You are Enough: A Tiny Manual for Being Your True Self

You Are Enough

“Waking up to who you are requires letting go of who you imagine yourself to be.” ~Alan Watts

When I was in third grade, I loved to hang upside down on the monkey bars on the playground of my all-girls school in Philadelphia.

I would lock my little pale knees over the gray steel rods and then carefully let my hands go to swing upside down, like a pendulum in a pleated skirt.

This meant I had to bravely trust that my normally feeble strength would be sufficient to suspend me.

It was always a victorious feeling when the backs of my knees started to burn. This meant it was time to carefully return to earth on own my terms.

Alix – 1, Gravity – 0!

One day, a clump of dead grass attached itself to the sole of my Stride Rite. As I was flipping off the bars, it dropped into my mouth. I hit the ground gagging and spewing, completely grossed out.

Doubled-over and hacking out the grass was not a little noisy. I made quite the scene; however, it failed to attract the attention of my teachers.

They didn’t rush to my side to see why I was, for all intents and purposes, throwing up.

“Throwing up” was a golden ticket to go home from school and I wanted to cash in.

This is because I spent the first third of my life believing that in order to be validated, something needed to be physically wrong with me.

The only attention I felt worthy of was sympathy. I thought ailments made me interesting.

I was the kid who wanted a sprained ankle so I could get crutches. Do you know what the attention-getting street value of crutches is in kid world? It’s like friggin’ crack!

And a broken leg? Think of the signatures!

I wanted poison ivy so I could have bandages, “to keep from scratching.”

The concerned questions were like gold: “Oh no! Are you okay?”

I wasn’t going to let the fact that I am not allergic to poison ivy stop me from tapping into this potential cache of boo-boo love.

One summer evening with the aid of red and orange magic markers, I drew a mock rash on my arm.

Then I test-drove it with my family, who didn’t buy it. Thankfully, this ridiculous bit never made it out of R&D.

To be clear, I got plenty of positive reinforcement at home. I was supported from dawn ‘til dusk by my loving family, for which I am intensely grateful. But I never felt like it really counted. In my kid’s mind, I reasoned that they had signed on to love me, and were biased.

Plus, I was just one of those souls who required validation from the outside world.

I felt that once I left the confines of my nest, that unless I was limping or retching, I was otherwise invisible. I needed to be a victim of something in order to matter.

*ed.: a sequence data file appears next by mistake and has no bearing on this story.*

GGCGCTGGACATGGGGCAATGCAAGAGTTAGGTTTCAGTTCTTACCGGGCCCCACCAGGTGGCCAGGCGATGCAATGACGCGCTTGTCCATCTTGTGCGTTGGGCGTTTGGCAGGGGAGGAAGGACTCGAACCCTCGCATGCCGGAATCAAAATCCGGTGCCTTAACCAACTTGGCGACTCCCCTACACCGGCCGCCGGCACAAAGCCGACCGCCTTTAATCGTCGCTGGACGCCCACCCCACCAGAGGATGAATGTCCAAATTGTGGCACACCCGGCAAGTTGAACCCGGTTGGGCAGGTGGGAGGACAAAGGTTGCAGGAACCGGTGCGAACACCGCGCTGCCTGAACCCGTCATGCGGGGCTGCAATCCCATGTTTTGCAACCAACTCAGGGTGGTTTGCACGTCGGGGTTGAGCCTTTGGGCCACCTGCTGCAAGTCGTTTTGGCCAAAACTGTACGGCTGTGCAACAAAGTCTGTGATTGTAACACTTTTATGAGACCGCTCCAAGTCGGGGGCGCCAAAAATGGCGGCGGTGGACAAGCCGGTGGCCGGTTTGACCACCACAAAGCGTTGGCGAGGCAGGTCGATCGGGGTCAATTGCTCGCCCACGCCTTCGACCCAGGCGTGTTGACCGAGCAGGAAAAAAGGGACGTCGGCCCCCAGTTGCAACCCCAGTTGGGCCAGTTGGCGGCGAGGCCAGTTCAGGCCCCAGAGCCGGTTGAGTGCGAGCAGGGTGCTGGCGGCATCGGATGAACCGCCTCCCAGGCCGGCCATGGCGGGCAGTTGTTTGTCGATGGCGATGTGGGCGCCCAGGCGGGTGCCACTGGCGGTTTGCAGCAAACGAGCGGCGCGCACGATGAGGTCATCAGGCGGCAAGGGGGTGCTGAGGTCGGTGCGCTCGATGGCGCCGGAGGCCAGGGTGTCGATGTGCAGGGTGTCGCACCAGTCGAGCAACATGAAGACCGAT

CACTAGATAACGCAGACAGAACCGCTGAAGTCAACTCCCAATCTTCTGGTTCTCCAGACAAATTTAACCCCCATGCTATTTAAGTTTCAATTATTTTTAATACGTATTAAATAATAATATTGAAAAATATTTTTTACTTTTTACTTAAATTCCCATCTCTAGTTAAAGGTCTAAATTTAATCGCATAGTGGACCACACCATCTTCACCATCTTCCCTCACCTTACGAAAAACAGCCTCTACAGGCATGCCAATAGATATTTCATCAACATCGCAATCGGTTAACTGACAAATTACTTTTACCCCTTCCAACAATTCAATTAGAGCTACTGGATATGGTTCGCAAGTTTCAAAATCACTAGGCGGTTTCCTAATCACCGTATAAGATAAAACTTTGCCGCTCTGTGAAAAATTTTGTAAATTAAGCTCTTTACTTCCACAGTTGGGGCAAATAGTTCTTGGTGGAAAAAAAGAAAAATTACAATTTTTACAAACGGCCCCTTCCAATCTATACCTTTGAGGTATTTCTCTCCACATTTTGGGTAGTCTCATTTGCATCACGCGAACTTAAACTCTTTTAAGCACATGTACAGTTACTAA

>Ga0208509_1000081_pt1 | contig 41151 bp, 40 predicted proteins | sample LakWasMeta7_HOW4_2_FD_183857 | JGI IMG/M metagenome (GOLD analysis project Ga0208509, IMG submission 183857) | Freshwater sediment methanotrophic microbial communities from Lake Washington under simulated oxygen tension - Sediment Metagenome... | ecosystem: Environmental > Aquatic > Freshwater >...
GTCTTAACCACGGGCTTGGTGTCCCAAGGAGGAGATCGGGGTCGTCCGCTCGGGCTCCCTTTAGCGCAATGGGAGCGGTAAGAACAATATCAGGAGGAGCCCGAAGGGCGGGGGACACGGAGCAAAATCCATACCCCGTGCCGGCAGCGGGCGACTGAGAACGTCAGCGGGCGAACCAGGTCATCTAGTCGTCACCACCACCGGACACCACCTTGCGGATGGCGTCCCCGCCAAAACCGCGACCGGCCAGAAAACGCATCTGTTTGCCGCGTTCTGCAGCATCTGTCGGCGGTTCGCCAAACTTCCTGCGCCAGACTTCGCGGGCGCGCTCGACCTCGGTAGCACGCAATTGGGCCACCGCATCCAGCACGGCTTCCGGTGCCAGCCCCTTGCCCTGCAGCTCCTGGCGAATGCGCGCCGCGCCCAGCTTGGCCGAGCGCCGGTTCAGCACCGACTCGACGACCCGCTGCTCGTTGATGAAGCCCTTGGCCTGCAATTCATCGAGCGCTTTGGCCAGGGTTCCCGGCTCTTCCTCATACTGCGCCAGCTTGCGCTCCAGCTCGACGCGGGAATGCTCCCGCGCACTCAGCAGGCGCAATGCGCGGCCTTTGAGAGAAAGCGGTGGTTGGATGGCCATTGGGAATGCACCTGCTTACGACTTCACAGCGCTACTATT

That day on the playground when my teachers ignored my blatant—and legitimate!—dead grass upset, I felt even more unseen which I didn’t even think was possible.

Aren’t these paid-professional grown-ups supposed to acknowledge me when I’m in distress?

Since I no doubt possessed a Chicken Little-esque flair for drama, they had probably grown immune to my antics by this juncture.

I would cling to any and all ideas of pain in order to get the symp-attention that I craved.

When I look back at this period in my childhood I just have to laugh at myself. Not only was I highly theatrical, but my level of insecurity was semie-staggering.

Clearly, I did not think I was enough. In fact, it’s taken me the better part of three decades to make peace with the idea that I am not only enough, but that I am exactly who I am supposed to be.

Growing up in the seventies and eighties I had all of these notions, largely fed by TV, pop culture, and my peers, about who I was supposed to be:

The Breck Girl, a Charlie’s Angel, Wonder Woman (but I’d be happy to be Lynda Carter), and a career-bound (not a stay-at-home) Barbie.

As I matured into my teens, I began to shed this billboard perception about life.

My head was turned less by action-hero ladies with perfect hair and more by, well, if I’m being completely honest, cute boys who listened to the “right” music and wore Polo cologne.

Now eager for their approval, I shaped myself into who I thought they wanted me to be: The girl in The Smiths’ “How Soon Is Now?” video.

This only got me so far.

When I graduated from high school, I moved to New York to model for a large agency. This was a dream come true.

Before long, I was trying to figure out who the modeling industry wanted me to be: Edgy? Sexy? Wholesome? Commercial? Editorial? There were so many options and would never be a clear answer.

Having looked at my life from the outside in for so many years was a hard habit to break.

I was like a junkie for other people’s approval, permission, information, and maps.

I thought everyone except me was issued a handbook about life.

They seemed to “get it” while I was constantly scrambling to find my place in their world.

Of course, I was laboring under a massive illusion that I was the only one who felt this way.